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April 16, 2020 Blog 1 min read
Employers continue to trim payrolls in response to the sharp deterioration in economic conditions.

4-16-20 Jobless Claim ChartEmployers continue to rapidly trim their workforce in response to the sharp deterioration in economic conditions resulting from the aggressive measures taken to slow the spread of the COVID-19.

Initial claims for Americans applying for first-time unemployment insurance topped 5.2 million again last week. Still, the fact that they were much lower than last week’s 6.6 million or were less than economist forecasts offers little comfort. It’s possible that weekly claims have peaked and could continue to slowly recede, but even these somewhat lower weekly tallies are massive by historical standards.

A month into the crisis, over 22 million Americans have filed for jobless benefits, a staggering number that was inconceivable just a few months ago. Looking forward, there’s no question that there will be more to come. Claims are expected to remain elevated in the coming weeks as some states have only recently issued stay-at-home orders. Additionally, more claims will likely come through for those that faced hitches in their attempts to file for benefits.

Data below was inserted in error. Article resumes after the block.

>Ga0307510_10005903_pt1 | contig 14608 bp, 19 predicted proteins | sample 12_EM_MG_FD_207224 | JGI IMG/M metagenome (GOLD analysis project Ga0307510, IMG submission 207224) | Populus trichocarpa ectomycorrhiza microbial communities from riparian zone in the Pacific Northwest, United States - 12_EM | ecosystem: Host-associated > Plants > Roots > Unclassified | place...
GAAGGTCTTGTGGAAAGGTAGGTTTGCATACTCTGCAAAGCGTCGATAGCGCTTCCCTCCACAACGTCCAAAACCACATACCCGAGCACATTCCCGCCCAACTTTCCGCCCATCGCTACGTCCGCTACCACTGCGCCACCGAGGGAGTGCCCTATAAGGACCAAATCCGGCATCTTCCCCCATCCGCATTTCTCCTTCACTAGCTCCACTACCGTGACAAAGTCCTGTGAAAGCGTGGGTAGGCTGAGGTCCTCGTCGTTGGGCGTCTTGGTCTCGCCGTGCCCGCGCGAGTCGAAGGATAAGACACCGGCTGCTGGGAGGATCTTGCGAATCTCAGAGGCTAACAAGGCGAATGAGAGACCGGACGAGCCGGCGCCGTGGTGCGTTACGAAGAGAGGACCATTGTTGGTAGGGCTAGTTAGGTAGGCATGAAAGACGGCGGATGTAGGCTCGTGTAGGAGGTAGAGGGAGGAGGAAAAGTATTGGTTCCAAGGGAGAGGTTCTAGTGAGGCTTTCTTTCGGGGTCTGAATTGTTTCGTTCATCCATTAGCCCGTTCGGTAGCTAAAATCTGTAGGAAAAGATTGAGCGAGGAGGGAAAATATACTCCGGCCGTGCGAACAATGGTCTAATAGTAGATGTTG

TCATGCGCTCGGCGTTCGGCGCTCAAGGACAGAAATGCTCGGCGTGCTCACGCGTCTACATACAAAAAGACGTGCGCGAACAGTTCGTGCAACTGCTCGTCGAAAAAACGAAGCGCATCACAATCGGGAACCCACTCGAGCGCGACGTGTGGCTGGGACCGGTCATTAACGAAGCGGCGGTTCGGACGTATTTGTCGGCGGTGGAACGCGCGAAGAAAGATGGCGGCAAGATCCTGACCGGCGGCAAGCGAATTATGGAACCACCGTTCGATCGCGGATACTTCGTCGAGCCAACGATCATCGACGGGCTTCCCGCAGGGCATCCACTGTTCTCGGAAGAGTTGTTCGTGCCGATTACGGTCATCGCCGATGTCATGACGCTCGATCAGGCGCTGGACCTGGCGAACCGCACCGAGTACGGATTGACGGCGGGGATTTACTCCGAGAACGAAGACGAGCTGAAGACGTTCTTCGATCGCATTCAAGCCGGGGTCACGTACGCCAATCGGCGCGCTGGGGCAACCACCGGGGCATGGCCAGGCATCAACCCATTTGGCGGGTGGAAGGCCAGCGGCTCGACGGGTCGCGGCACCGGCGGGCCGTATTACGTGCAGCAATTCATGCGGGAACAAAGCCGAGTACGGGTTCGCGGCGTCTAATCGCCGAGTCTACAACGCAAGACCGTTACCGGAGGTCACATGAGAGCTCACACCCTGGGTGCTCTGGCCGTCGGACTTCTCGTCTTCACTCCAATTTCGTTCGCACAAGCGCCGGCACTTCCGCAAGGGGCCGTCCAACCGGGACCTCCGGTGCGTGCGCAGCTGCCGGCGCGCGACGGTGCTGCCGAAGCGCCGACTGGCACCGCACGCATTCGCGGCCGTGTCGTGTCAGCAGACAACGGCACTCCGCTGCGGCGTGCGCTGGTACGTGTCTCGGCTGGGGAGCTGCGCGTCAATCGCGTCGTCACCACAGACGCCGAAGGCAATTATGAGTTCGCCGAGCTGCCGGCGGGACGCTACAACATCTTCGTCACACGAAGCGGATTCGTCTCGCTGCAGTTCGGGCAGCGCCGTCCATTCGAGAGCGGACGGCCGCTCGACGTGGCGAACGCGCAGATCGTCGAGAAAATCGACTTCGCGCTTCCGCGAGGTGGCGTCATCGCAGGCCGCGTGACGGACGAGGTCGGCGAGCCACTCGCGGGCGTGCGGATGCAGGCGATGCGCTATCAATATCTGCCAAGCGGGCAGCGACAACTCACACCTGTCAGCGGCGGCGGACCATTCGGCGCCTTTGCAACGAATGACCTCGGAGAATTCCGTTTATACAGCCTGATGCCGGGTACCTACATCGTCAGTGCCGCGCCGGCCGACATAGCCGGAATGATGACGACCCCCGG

The April unemployment rate is set to rise well above the 10.0% peak seen in the last recession. The speed with which the economy deteriorated is without modern precedent  a fact that is being clearly illustrated across a wide swathe of data, including labor market indicators.

At this point, it’s impossible to determine whether initial claims have crested, but it’s possible that is the case. A great deal will hinge on how quickly existing restrictions can be lifted, allowing people to begin to return to some semblance of pre-crisis day-to-day life. Even then, it’s not going to be as easy as making an announcement and expecting a return to normal.

There will be scar tissue for the economy, and it will take some time for Americans to return to travel, to shopping, and to their former habits. Employment conditions will heal, but that healing process is going to take years, not months, just as is always the case coming out of a recession.

Of course, the massive fiscal and monetary stimulus efforts will help to alleviate the damage. Right now, the focus must be on what will be needed to stabilize the economy and provide relief. In time, the focus can turn to recovery.

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